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AGAWAM — Cindy Sullivan is on to bigger things as the Agawam Senior Center’s executive director.

“I don’t regret my decision coming here at all,” she said. “I think it was a great move for me personally and professionally.”

Sullivan took the position in January, replacing Michael Squindo, who left to work for the Senior Center in Westfield. Before, she spent 10 years as the Southwick Senior Center executive director, the last two-and-a-half of which she also served as the parks and recreation director. She said part of her reason for moving to Agawam was to focus on advocating for seniors.

“That’s what I’m doing full-time, and that’s amazing to me,” she said.

While Sullivan misses the Southwick’s Senior Center staff and seniors, she said she has been welcomed in Agawam with open arms. She has gotten to know many of Agawam’s seniors, and Council on Aging staff have been “fantastic,” she said.

“Everyone’s very helpful here, so if you don’t know, you ask,” she said.

Agawam’s Senior Center, she said, is much bigger than Southwick’s, with a bigger budget, more seniors, and even a kitchen to cook food in-house. It is also very busy, she said, with anywhere from 200 to 300 people visiting a day.

The Senior Center is also open longer. In Southwick, it closed at 2 p.m. on Mondays, 1 p.m. on Fridays, and 4 p.m. other weekdays. Agawam’s is open until 5 p.m. each day, Sullivan said. While people have asked for hours to be expanded into the evening, Sullivan said the COA is hesitant to do that until there’s more afternoon programming.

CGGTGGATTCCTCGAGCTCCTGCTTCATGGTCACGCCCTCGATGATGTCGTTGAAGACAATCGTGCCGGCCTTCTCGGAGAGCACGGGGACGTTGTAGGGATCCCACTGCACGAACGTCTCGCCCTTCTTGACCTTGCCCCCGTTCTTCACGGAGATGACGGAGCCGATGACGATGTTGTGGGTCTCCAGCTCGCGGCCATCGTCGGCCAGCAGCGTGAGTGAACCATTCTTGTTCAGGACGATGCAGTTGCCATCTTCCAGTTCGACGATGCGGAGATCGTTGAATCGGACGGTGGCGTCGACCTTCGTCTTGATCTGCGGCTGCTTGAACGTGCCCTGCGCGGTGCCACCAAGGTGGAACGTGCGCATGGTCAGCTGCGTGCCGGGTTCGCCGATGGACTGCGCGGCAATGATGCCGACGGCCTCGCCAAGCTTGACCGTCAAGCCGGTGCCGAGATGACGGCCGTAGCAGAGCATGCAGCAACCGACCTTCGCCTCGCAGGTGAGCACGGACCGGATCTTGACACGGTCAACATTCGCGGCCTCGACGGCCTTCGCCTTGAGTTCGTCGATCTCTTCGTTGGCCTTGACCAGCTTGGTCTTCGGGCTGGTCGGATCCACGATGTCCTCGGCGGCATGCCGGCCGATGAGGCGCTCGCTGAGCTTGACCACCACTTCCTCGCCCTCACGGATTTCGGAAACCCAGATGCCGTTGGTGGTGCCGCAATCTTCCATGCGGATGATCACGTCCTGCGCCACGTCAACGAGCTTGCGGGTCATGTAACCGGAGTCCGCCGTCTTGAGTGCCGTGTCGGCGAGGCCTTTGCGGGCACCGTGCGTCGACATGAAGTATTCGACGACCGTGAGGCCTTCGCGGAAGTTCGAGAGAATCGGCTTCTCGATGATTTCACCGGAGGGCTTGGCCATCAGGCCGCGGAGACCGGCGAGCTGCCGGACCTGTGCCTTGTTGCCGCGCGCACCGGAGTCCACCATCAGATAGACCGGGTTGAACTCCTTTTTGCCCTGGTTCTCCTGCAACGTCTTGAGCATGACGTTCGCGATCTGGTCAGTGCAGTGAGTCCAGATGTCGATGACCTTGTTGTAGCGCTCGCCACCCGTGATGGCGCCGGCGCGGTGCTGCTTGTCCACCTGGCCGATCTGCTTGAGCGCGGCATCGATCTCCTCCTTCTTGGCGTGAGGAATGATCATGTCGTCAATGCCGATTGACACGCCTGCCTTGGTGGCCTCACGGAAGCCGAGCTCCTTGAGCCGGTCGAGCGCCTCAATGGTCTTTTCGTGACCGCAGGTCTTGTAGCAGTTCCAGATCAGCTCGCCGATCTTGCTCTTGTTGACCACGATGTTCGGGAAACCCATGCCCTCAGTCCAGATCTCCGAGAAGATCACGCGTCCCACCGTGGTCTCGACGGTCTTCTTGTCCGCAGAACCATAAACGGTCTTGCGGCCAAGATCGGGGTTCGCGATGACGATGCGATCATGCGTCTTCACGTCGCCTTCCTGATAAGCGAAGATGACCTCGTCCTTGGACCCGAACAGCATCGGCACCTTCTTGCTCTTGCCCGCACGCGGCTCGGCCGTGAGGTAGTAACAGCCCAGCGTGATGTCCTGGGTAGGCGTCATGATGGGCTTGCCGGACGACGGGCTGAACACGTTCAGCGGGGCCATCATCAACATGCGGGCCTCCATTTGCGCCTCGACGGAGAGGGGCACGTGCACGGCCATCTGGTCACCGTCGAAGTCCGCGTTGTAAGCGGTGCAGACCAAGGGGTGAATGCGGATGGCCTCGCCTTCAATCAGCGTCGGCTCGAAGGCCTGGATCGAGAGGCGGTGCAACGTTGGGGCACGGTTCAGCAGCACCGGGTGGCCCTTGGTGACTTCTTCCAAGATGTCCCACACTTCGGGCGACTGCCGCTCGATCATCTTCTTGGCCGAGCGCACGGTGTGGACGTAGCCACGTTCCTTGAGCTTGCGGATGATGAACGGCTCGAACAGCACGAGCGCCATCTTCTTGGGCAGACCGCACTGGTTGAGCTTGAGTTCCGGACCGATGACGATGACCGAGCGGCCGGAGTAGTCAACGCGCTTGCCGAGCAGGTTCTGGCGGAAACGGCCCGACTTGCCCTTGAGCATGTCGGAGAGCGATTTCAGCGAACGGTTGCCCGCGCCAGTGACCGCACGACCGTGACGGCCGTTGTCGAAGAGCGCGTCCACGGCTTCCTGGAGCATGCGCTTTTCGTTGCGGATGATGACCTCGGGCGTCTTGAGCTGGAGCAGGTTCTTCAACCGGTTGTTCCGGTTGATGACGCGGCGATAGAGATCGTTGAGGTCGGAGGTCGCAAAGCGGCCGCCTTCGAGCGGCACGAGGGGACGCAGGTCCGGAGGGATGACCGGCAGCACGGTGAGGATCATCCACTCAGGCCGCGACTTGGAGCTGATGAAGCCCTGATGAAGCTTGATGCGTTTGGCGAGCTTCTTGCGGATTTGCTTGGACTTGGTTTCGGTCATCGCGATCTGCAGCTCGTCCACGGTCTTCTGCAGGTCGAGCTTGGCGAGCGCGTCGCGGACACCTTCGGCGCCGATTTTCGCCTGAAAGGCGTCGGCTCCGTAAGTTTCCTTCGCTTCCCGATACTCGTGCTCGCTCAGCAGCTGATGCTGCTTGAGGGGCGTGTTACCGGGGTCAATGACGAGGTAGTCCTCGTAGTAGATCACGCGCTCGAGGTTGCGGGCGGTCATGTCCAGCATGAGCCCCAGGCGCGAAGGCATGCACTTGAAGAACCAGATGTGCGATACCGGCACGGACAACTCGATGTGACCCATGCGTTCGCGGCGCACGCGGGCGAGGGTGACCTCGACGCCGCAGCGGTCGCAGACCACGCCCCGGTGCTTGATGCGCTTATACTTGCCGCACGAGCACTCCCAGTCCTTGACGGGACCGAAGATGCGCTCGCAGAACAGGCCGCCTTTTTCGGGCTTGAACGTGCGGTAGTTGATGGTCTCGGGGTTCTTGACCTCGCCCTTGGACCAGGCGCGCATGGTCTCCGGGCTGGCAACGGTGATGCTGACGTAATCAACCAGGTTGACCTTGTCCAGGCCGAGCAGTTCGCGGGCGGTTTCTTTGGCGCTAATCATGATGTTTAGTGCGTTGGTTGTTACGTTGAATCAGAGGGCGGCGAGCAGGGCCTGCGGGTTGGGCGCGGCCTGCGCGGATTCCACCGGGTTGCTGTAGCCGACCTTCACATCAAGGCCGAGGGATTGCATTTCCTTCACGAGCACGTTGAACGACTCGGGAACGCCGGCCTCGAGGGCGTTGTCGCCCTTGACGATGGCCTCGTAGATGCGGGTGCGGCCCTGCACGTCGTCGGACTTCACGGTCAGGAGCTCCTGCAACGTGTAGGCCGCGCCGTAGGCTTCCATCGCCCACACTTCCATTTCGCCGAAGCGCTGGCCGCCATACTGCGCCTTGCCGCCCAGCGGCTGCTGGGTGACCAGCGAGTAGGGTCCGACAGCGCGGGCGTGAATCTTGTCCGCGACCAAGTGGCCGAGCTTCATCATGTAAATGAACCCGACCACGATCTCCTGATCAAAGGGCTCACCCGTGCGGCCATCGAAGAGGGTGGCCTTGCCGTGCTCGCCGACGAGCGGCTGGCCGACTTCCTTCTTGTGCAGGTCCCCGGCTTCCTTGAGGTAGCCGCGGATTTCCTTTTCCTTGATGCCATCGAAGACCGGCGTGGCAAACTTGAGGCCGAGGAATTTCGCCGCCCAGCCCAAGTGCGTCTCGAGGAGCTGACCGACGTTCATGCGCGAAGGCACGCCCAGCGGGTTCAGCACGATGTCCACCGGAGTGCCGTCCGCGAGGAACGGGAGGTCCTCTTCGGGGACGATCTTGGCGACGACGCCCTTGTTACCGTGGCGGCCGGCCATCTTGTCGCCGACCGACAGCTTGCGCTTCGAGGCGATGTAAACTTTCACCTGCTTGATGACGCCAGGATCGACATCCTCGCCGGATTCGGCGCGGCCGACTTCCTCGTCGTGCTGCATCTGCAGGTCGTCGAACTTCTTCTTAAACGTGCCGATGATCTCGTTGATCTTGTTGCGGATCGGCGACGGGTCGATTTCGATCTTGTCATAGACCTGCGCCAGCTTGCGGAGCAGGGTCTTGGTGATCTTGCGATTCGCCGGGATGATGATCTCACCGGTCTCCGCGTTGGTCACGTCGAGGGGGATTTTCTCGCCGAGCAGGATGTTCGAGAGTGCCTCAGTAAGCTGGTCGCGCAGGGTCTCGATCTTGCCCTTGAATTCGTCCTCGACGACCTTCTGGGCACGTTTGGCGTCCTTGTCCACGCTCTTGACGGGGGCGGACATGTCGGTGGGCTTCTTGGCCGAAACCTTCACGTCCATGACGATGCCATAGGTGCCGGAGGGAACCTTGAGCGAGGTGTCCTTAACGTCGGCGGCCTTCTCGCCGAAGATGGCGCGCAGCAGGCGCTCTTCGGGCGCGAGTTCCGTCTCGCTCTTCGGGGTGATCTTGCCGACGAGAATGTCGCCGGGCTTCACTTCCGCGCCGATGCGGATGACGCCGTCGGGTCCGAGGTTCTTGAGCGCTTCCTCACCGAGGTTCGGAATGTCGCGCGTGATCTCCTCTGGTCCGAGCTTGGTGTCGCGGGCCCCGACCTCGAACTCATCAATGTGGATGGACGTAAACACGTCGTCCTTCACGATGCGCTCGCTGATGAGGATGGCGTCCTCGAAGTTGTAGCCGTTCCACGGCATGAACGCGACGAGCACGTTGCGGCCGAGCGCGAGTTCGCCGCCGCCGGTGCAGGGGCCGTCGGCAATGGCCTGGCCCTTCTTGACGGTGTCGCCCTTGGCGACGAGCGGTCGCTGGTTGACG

She said she has had a little to adjust to Agawam’s mayor-council form of government. Though, she did say she was used to it, having served on the Westfield School Committee. She has also been adjusting to the new mayor, Christopher Johnson, along with everyone else in town government, she said.

In December, then-Mayor William Sapelli told Reminder Publishing he believed Sullivan could expand programming and attendance at the Senior Center. Sullivan confirmed the center is looking to do just that, especially in the dining room. More people coming would mean more socialization between seniors, she said.

“We are working on expanding our programs, basically, and we are working on expanding our numbers in the dining room, trying to get more people to come into lunch,” she said.

In her first few months, that’s already been happening. Sullivan said almost 100 new people have registered for classes and lunch since January. As well, the center has hosted two new classes: a chair yoga class since March and an African-American drumming class since April.

The Council on Aging is working on a self-defense class, and is looking to add more afternoon programming. Anyone with ideas for new programming can call the Senior Center at 413-821-0604, reach out on Facebook, or visit the center in-person. People can also reach out to Sullivan directly at 413-726-2835 or coa@agawam.ma.us.

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